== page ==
So, this boils down to two options:
1. Low-level DX8 under C++ (with a later maintanance nightmare laid upon us)
2. Higher-level XNA under C# (which I believe to be of a lesser maintanance issue)

Does the XNA installer require restart of the system ?
Also, Id think that this is the same as with DX - you cant redistribute the DLLs, just let the installer download them, right ?

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 Original post by joe1024Does the XNA installer require restart of the system ?

No it doesn't.

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 Original post by joe1024Also, Id think that this is the same as with DX - you cant redistribute the DLLs, just let the installer download them, right ?

Right: you have to package the redistributable in your installer and run it. You also have to package in the Visual C++ 2005 SP1 redistributable, along with the the DirectX Redistributable and the .NET 2.0 redist (unless you can guarantee the client PC has kept up on Windows Updates, or they're running Vista). Keep in mind though that the new version of XNA, which is due out very soon, has the capability to automatically produce a ClickOnce installer for your project that will handle all of this for you.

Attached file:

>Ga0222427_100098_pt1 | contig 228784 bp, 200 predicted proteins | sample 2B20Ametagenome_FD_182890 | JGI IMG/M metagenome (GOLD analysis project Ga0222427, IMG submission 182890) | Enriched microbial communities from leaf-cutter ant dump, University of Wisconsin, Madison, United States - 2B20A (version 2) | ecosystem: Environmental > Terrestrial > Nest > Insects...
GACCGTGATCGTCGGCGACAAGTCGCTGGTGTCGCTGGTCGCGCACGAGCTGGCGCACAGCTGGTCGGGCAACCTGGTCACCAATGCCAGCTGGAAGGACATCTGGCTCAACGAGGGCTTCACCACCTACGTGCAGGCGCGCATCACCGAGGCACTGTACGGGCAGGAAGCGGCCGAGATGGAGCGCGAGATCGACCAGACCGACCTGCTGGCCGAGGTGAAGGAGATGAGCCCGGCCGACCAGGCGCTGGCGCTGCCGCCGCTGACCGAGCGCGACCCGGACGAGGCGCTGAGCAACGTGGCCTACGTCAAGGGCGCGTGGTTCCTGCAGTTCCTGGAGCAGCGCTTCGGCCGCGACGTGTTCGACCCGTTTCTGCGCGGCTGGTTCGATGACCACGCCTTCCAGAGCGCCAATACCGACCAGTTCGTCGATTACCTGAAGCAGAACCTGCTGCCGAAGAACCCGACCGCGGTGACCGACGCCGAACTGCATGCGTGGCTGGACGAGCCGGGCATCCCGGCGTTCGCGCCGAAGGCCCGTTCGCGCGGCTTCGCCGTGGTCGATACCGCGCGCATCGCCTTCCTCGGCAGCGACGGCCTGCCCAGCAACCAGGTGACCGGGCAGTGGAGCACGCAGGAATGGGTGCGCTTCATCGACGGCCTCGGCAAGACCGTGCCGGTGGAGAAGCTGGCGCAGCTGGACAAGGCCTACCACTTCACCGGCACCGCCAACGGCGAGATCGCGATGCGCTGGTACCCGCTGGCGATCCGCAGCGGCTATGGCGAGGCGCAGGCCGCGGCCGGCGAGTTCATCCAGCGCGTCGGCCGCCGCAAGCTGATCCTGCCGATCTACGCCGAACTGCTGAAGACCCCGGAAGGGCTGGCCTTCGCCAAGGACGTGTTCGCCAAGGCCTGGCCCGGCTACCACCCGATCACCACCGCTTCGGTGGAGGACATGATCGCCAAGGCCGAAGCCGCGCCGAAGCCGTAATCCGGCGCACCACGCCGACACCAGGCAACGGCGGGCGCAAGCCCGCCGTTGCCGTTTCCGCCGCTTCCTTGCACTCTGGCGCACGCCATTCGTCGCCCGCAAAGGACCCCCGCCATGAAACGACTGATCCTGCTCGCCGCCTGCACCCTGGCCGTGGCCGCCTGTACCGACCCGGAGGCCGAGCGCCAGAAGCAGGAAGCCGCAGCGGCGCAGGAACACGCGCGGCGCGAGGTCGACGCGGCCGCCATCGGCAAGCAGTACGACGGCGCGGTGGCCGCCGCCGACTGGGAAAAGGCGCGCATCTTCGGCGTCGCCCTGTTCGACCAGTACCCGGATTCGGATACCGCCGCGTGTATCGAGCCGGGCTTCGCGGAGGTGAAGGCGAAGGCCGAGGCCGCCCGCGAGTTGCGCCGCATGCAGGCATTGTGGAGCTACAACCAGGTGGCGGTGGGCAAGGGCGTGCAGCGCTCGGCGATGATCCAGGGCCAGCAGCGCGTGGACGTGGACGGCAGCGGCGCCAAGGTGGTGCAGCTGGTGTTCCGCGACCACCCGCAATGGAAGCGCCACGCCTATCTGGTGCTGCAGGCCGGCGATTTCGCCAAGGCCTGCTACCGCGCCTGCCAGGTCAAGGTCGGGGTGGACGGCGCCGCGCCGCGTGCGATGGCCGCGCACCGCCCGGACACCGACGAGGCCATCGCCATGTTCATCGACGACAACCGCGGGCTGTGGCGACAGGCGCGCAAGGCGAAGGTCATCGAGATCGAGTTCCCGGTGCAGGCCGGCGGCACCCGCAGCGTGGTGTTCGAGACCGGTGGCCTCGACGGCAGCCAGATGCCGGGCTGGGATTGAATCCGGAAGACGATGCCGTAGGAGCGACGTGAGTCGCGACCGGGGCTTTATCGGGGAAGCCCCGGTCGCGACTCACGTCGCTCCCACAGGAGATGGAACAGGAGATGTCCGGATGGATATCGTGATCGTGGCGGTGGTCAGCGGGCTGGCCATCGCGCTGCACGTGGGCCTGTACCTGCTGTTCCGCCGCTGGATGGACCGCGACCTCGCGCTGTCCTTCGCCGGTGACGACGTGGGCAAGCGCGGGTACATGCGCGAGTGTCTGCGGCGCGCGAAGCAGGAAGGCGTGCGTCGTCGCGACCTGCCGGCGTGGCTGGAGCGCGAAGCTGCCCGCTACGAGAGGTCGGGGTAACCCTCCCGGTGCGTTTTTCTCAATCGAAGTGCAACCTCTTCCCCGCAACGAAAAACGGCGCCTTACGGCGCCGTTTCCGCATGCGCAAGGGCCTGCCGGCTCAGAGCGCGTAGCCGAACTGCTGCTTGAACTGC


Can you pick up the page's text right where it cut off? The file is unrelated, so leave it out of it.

Either way I would make your decisions based on what you think is the best technology for the job, and not on what lets you avoid installing prerequisites. Making an installer that can ShellExecute a few redists is really pretty trivial, and is very much a fact of life with Windows software development.